Demons and Wizards Touched by the Crimson King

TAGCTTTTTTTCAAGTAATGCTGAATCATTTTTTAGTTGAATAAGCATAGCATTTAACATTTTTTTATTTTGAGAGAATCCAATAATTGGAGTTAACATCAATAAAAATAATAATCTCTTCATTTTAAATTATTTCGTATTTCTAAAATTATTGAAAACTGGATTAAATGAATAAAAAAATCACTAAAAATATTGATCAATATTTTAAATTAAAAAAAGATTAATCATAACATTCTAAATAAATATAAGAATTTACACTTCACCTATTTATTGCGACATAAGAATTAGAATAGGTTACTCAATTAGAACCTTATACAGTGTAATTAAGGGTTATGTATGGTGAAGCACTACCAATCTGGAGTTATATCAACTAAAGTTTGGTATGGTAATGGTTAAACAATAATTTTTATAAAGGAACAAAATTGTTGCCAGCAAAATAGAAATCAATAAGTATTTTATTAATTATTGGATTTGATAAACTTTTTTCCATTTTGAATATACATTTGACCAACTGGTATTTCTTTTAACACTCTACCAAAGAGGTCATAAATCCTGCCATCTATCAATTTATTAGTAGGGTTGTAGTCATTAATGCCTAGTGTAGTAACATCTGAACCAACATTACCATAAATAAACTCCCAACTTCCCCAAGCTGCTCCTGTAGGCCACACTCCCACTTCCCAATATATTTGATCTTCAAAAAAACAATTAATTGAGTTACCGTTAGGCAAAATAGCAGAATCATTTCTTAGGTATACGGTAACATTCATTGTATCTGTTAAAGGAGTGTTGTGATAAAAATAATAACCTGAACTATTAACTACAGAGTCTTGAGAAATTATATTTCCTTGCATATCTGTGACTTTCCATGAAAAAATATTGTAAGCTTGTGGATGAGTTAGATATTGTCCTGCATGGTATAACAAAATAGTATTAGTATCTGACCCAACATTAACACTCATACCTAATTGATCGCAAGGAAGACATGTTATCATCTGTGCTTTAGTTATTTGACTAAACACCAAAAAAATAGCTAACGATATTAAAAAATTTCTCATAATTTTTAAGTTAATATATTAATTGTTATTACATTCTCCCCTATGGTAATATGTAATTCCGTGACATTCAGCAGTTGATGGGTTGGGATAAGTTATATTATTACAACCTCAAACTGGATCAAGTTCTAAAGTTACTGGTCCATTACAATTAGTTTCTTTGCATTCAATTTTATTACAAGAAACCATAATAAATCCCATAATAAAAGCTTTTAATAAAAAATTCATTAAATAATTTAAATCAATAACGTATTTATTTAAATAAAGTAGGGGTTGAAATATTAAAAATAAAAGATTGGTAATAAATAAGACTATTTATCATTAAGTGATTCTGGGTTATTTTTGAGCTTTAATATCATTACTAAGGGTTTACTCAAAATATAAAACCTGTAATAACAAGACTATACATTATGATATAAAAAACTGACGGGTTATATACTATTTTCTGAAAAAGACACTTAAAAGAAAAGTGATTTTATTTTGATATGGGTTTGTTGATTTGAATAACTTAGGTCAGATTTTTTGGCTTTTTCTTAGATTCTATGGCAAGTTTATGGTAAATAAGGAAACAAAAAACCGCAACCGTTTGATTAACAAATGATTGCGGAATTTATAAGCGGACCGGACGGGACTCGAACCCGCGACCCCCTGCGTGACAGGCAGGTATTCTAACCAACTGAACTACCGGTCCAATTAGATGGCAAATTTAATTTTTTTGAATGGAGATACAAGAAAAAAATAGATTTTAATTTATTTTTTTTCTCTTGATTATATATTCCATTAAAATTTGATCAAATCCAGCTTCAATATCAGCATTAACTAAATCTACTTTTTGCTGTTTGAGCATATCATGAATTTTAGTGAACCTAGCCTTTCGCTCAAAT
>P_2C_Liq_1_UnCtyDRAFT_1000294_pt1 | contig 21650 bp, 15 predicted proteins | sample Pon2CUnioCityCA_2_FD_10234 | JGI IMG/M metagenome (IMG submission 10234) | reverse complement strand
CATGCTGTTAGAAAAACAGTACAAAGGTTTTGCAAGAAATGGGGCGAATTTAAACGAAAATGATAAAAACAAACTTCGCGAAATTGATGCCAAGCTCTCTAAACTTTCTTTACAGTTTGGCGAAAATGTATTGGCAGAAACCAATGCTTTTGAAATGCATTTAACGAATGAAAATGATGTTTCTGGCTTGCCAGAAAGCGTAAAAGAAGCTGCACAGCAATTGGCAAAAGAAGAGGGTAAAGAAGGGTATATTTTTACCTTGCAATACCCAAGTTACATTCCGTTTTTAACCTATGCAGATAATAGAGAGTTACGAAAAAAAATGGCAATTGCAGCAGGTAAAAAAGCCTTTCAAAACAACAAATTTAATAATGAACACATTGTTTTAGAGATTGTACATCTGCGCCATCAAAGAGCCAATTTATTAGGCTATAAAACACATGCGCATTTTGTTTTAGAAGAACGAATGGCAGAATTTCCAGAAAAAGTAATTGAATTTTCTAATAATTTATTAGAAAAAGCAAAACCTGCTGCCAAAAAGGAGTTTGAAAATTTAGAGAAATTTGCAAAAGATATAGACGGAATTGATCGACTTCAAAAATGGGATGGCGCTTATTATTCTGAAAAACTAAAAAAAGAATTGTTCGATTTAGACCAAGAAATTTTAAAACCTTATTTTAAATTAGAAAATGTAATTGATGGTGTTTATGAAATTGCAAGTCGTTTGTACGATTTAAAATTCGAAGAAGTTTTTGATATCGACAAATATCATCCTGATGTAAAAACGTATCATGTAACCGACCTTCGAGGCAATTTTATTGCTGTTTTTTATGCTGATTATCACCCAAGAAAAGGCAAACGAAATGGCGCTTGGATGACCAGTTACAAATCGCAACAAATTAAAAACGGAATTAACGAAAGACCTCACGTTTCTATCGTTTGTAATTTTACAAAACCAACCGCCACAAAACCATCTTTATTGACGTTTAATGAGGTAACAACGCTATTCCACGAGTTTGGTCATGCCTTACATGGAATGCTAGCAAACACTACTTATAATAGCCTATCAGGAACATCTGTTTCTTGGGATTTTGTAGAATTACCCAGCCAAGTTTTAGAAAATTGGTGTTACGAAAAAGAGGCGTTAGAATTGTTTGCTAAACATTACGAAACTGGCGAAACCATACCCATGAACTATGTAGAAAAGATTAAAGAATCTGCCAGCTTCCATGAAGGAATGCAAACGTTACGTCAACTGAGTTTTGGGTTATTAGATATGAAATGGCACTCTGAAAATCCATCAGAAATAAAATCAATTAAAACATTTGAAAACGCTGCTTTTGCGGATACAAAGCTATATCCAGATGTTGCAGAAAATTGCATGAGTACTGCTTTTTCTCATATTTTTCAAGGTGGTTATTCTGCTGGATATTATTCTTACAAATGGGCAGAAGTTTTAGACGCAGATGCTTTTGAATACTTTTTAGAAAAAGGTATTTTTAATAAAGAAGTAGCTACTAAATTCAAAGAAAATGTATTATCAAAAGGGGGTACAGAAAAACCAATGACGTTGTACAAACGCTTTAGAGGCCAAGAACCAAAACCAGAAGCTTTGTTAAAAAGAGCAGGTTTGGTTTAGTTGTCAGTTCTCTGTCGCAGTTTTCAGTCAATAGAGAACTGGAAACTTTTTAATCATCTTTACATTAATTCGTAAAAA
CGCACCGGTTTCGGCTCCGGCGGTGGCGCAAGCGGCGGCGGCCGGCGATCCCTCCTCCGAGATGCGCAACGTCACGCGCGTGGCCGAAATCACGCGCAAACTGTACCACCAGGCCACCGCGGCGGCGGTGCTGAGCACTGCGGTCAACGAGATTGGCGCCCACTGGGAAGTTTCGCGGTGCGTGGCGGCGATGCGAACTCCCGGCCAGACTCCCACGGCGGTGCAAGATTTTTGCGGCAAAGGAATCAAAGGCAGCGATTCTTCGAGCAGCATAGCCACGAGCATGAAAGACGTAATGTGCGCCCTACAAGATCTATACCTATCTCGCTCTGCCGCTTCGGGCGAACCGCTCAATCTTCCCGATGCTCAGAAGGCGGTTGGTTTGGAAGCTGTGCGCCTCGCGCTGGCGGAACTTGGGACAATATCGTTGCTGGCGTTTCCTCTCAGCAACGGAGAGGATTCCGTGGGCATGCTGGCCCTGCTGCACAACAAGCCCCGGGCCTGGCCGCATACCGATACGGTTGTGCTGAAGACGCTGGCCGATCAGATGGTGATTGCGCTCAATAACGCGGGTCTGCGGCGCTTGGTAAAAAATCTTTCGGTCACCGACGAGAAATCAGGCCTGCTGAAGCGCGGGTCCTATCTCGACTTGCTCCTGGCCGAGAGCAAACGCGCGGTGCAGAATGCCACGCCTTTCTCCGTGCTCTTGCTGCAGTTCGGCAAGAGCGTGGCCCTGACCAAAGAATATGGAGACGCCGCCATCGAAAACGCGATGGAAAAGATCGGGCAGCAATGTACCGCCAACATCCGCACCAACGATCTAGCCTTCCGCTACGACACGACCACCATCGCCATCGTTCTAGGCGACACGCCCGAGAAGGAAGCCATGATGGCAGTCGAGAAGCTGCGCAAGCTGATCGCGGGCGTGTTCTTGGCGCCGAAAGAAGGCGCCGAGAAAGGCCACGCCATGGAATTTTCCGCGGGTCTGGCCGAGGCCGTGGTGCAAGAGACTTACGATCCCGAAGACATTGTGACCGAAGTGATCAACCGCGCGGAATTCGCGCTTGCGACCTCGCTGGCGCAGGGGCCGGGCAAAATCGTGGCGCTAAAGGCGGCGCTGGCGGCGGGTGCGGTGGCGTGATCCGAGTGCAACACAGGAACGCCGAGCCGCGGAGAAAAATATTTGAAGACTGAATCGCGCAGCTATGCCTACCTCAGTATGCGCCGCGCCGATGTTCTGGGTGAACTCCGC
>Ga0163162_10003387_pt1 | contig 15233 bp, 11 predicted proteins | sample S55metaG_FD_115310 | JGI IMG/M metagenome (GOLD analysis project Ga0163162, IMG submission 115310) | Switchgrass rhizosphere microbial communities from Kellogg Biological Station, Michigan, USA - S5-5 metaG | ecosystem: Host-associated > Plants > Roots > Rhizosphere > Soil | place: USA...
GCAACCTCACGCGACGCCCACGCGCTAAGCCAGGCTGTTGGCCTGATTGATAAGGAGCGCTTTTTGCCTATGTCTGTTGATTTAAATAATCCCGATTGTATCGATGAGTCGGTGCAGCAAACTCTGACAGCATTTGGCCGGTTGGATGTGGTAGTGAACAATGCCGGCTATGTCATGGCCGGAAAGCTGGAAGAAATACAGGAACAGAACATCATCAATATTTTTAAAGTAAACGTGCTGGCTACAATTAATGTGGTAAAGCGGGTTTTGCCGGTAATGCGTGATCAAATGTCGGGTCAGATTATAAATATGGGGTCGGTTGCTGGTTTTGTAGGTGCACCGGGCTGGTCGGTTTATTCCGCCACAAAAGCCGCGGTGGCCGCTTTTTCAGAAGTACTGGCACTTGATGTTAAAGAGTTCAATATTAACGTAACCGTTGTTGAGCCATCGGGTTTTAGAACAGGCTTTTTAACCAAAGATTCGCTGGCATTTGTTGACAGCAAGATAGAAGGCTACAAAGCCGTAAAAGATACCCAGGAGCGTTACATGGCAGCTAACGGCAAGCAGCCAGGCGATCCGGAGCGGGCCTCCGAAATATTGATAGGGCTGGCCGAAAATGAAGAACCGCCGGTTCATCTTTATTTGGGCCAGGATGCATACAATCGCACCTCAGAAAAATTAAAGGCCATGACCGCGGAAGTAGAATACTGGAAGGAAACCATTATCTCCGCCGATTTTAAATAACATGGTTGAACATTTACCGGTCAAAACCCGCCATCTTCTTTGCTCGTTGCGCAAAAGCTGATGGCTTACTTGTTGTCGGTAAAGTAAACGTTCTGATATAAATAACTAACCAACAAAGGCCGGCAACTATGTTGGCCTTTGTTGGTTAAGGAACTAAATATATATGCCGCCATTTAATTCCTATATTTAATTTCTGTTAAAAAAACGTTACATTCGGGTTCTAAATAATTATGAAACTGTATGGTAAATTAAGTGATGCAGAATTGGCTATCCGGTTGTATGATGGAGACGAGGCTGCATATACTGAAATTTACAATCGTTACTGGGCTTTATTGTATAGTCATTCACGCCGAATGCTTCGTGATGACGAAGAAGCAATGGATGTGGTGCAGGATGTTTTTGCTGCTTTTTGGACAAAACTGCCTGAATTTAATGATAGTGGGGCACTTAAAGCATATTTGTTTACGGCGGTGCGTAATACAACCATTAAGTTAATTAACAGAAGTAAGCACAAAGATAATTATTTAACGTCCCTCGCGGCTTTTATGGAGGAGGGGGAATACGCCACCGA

Metal collaborations are over hyped, and more often than not, their compositions end up sounding haphazardly written. Not so with Demons & Wizards — the partnership of Blind Guardian’s Hansi Kürsch and Iced Earth’s Jon Schaffer, which actually produces better output than that of their day jobs combined. Five years since their eponymous debut, Kürsch and Schaffer have once again enlisted Morrisound Studios owner/producer Jim Morris to handle the guitar solos, while Iced Earth/Spastic Ink drummer Bobby Jarzombek dominates behind the kit. Opening track "Crimson King” flexes the group’s power-metal muscles with Kürsch’s full-bodied vocals and Schaffer’s Iron Maiden-esque guitar galloping, while the ballad-like "Beneath These Waves” approaches Queensrÿche, especially in Kürsch’s capable melodies. "Terror Train” is thrashier like Overkill, with Morris’s soloing not overly accomplished but wholly appropriate in this context. "Seize the Day” could be a cross between Tesla and Division Bell-era Pink Floyd, and "The Gunslinger” certainly nods to old Kansas before quickly accelerating to Queensrÿche velocity. The standout "Love’s A Tragedy Asunder” takes D&W’s textures several steps further by incorporating the electrics into their acoustics instead of vice versa (like "Dorian”). "Wicked Witch” is completely acoustic, dominated by Kürsch’s swirling double- and triple-tracked vocals. The deft "Down Where I Am” would’ve been an apt finale, but one cover is included: a so-so reading of Led Zeppelin’s "Immigrant Song,” easily the weakest track here and one that throws off the album’s trajectory a bit. Though not as urgent as their debut, Touched by the Crimson King is a staunch entry in their canon, and fans can only pray for a supporting tour. (Steamhammer)